I can almost forgive Citizen Trump for being totally ignorant of the way the Constitution works; I have trouble forgiving Candidate Trump for the same, as I think that by the time that someone is a candidate they should have a working knowledge of the Constitution that they might be sworn to uphold; but I absolutely cannot forgive Trump in the White House for more six months not knowing the basics of the government that he is now expected to lead.
So, can Trump just pardon everyone in his family, campaign, and administration for any and all actions against the United States that may or may not have occurred from June 16, 2015; when he announced his candidacy, to the present day?
Short answer, yes, but; long answer, probably not.
The short answer is yes, he can. That Ford pardoned Nixon for any crimes, real or imagined, during a period of time suggests that there is a precedent for such a pardon. That this pardon was never challenged, however, leaves the question open. Let’s assume for a moment that Trump does go down this road. And that this pardon is totally legal. According to a Supreme Court ruling in Burdick v. United States, 236 U.S. 79 (1915), “a pardon … carries an imputation of guilt and acceptance of a confession of it.”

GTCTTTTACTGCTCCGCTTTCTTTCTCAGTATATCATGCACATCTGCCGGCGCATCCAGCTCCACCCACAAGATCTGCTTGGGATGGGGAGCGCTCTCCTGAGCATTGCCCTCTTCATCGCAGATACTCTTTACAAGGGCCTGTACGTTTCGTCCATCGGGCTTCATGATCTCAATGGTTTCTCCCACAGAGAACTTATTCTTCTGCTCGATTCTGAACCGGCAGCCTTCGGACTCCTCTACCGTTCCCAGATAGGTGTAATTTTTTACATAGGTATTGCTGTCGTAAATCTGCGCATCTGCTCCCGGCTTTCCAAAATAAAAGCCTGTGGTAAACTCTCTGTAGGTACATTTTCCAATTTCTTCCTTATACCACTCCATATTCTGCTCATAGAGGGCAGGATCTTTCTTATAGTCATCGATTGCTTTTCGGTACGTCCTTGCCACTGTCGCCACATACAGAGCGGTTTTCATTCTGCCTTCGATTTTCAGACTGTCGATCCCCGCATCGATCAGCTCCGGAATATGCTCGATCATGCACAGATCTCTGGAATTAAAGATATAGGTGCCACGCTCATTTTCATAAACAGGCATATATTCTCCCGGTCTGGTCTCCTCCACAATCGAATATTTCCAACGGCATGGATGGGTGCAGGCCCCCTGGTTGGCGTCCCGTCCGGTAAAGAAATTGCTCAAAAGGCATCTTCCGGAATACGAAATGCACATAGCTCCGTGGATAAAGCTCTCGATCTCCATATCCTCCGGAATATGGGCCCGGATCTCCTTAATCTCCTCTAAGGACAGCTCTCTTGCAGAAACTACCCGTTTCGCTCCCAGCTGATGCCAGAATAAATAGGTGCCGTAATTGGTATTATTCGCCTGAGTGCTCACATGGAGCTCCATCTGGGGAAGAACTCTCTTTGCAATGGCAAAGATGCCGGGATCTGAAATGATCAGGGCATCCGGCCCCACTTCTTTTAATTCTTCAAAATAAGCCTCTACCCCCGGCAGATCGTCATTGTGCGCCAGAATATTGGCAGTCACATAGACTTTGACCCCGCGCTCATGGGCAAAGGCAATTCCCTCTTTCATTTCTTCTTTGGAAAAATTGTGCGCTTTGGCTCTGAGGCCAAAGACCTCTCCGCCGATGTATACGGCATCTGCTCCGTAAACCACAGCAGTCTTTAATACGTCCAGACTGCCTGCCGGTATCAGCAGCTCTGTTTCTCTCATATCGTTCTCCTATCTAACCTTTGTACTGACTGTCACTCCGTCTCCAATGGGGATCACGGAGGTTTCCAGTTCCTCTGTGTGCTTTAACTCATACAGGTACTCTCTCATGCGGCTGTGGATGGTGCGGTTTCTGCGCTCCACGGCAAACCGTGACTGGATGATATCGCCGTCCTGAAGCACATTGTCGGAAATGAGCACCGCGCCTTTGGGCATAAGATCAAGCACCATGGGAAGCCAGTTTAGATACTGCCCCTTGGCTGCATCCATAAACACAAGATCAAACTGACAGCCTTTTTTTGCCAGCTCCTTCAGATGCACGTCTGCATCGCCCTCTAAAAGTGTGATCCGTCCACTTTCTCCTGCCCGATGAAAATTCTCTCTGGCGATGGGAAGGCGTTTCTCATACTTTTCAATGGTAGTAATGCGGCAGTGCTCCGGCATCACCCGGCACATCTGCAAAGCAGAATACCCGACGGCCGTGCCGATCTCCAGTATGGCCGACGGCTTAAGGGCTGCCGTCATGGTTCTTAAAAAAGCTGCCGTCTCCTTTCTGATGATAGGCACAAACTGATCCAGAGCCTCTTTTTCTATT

In other words, Trump can pardon all the family and friends he wants, but this amounts to an acknowledgment by those parties of guilt if they accept the pardon. Further, a pardon removes Fifth Amendment rights. Since a pardoned person can no longer be tried for the charges that they may be called to testify in relation to, they can no longer claim Fifth Amendment protection for refusing to answer questions that relate to those charges while under oath.
Simply put, if Trump pardons his entire family, his campaign staff, and his administration, they are no longer able to refuse to answer questions under oath about the entire affair without facing contempt of court, or congress, and they will go to jail.
So, can Trump pardon himself? That seems to be what he is after in all this. That, again, is unclear. The Framers of the Constitution didn’t appear to envision that someone who attained the office of the Executive Branch would ever need to be in such a position. Or, if they were, that there were checks and balances in place to ensure that such a person would be removed.